Airbus Unveils Hydrogen Designs for Zero-Emission Flight
(Bloomberg) -- European planemaker Airbus SE unveiled three designs it’s studying to build hydrogen-powered aircraft as it races to bring a zero-carbon passenger plane into service by 2035.
The approaches include a turbofan jet with capacity for as many as 200 passengers -- similar to its A321neo narrow-body -- that can fly more than 2,000 nautical miles, according to a statement Monday. It would be powered by a modified gas-turbine engine running on hydrogen.
The manufacturer also showed a design for a propeller plane which would seat about 100 passengers for smaller distances, and a flying-wing concept with 200 seats.
Hydrogen is becoming an increasing area of focus for Airbus as it evaluates technologies for emission-free flight. The company is under pressure from the French and German governments, its biggest shareholders, to speed development of new aircraft after aiding the planemaker during the coronavirus crisis. Together, the two countries have committed some 2.5 billion euros ($2.9 billion) toward cleaner propulsion.
While there are different approaches, hydrogen is likely to be used in aerospace and other industries to meet climate-neutral targets, Airbus said. The company has already said it’s targeting the mid-2030s for the first zero-emission passenger jet. Developing a hydrogen aircraft on that timeline will be a real challenge because of the massive amounts of infrastructure and government investment required.
“The question is how big can we go with batteries,” said Glenn Llewellyn, vice president of zero-emissions technology at Airbus, in a briefing. “We don’t believe that it’s a today-relevant technology for commercial aircraft and we see hydrogen having more potential.”
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Airbus said it plans to test the three designs over the next five years.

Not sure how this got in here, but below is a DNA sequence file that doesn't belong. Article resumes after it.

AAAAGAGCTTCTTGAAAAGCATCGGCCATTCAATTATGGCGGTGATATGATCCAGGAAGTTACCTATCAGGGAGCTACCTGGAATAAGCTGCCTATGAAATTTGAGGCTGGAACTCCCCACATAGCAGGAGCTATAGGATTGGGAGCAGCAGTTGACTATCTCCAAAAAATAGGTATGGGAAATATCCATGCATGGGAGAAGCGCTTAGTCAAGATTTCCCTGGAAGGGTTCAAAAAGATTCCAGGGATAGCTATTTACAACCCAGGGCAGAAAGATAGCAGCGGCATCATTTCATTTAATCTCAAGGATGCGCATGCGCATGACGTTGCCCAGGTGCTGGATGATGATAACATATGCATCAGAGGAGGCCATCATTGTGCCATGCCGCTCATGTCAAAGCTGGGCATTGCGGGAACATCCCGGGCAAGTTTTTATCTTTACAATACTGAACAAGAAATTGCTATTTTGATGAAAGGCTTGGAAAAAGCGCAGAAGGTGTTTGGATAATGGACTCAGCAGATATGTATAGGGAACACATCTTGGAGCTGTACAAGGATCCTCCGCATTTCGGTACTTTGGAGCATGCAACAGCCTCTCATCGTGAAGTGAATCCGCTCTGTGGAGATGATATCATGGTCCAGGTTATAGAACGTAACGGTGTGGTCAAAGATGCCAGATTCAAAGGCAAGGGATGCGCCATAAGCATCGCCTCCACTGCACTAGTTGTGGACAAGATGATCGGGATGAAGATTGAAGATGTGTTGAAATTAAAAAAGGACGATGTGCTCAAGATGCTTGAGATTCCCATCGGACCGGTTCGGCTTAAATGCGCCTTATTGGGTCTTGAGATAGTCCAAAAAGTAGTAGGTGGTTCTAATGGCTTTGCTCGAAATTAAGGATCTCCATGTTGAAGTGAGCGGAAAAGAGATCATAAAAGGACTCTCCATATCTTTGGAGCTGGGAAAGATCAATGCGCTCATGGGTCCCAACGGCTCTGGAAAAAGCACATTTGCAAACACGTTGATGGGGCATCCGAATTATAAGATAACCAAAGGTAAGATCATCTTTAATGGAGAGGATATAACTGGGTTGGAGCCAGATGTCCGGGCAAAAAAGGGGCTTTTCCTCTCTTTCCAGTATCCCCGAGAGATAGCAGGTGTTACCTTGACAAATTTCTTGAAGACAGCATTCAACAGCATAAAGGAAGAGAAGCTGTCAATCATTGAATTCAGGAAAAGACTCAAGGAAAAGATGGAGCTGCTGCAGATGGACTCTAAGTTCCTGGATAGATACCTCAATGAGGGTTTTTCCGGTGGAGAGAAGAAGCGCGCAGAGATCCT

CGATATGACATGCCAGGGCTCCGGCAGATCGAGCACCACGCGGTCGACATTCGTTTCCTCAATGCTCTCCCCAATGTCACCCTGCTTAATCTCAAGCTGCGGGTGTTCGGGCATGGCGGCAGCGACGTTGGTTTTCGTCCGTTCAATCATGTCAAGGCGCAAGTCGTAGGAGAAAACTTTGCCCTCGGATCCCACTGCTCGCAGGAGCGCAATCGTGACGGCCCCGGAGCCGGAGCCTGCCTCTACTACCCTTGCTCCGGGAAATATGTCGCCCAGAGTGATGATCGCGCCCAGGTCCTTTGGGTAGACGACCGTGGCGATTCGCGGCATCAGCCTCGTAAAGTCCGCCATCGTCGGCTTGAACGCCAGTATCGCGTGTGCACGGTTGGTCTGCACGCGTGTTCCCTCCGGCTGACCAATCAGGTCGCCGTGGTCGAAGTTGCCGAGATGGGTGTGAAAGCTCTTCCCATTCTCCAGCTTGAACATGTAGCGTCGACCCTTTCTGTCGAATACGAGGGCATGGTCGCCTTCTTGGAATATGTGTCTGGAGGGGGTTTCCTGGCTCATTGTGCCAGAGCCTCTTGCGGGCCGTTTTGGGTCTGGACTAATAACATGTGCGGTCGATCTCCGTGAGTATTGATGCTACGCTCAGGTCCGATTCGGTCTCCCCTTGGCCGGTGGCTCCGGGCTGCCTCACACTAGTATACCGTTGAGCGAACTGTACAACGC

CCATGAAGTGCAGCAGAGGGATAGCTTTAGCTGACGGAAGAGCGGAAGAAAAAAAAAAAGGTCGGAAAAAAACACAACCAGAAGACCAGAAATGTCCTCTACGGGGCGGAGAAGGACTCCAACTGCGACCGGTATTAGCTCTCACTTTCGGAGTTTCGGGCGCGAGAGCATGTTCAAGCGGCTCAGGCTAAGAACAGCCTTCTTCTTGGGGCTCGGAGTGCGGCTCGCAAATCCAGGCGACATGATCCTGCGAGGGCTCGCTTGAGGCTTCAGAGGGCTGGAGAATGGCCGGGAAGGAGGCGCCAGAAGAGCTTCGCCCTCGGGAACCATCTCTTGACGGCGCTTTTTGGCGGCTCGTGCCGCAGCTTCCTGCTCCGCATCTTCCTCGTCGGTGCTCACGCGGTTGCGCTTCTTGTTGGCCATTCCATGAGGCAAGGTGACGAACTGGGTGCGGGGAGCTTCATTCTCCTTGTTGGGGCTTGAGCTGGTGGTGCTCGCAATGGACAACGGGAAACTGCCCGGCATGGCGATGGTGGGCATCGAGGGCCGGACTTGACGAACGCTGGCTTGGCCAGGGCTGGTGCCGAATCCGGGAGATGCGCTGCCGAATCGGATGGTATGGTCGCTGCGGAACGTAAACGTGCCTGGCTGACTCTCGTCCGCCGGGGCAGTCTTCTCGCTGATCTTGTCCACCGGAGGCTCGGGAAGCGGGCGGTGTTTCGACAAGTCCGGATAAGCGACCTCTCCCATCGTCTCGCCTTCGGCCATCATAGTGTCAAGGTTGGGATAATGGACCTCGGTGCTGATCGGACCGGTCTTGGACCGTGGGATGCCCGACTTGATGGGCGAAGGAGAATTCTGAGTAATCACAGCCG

In the turbofan design, liquid hydrogen will be stored and distributed through tanks located behind the rear pressure bulkhead, while while at the same time hydrogen fuel cells will create electric power that complements the gas turbine. The turboprop will also use modified gas-turbine engines.
The blended-wing plan, resembling a flying V, opens up new options for hydrogen storage and distribution, along with cabin layout. It is the most challenging out of the three designs, according to the company’s chief engineer, Jean-Brice Dumont.
If the company gets everything right immediately it can consider moving ahead with the “revolutionary” V-shaped model, he said. Otherwise it is likely to choose one of the other two, more classic designs and look at developing such an aircraft later.
The company, based in Toulouse, France, plans to launch several hydrogen demonstrator programs over the next few months. It expects it will take another two years to choose suppliers and manufacturing sites before the program is scheduled for around 2028, and the aircraft comes into service in 2035. The program will likely cost Airbus billions, said Dumont.
The success of any such program would depend on infrastructure at airports and support from governments to fund development, as well as incentives for airlines to retire older aircraft, Airbus said. The company has already started discussions with airports, airlines and energy companies. It is also calling on governments to put the right incentives in place to push the industry to shift toward hydrogen power.
The French state is backing research into low-carbon flight and sees Airbus’ development of a hydrogen powered plane as the best answer to “aviation bashing,” French Transport Minister Jean-Baptiste Djebbari said on LCI Television Monday.
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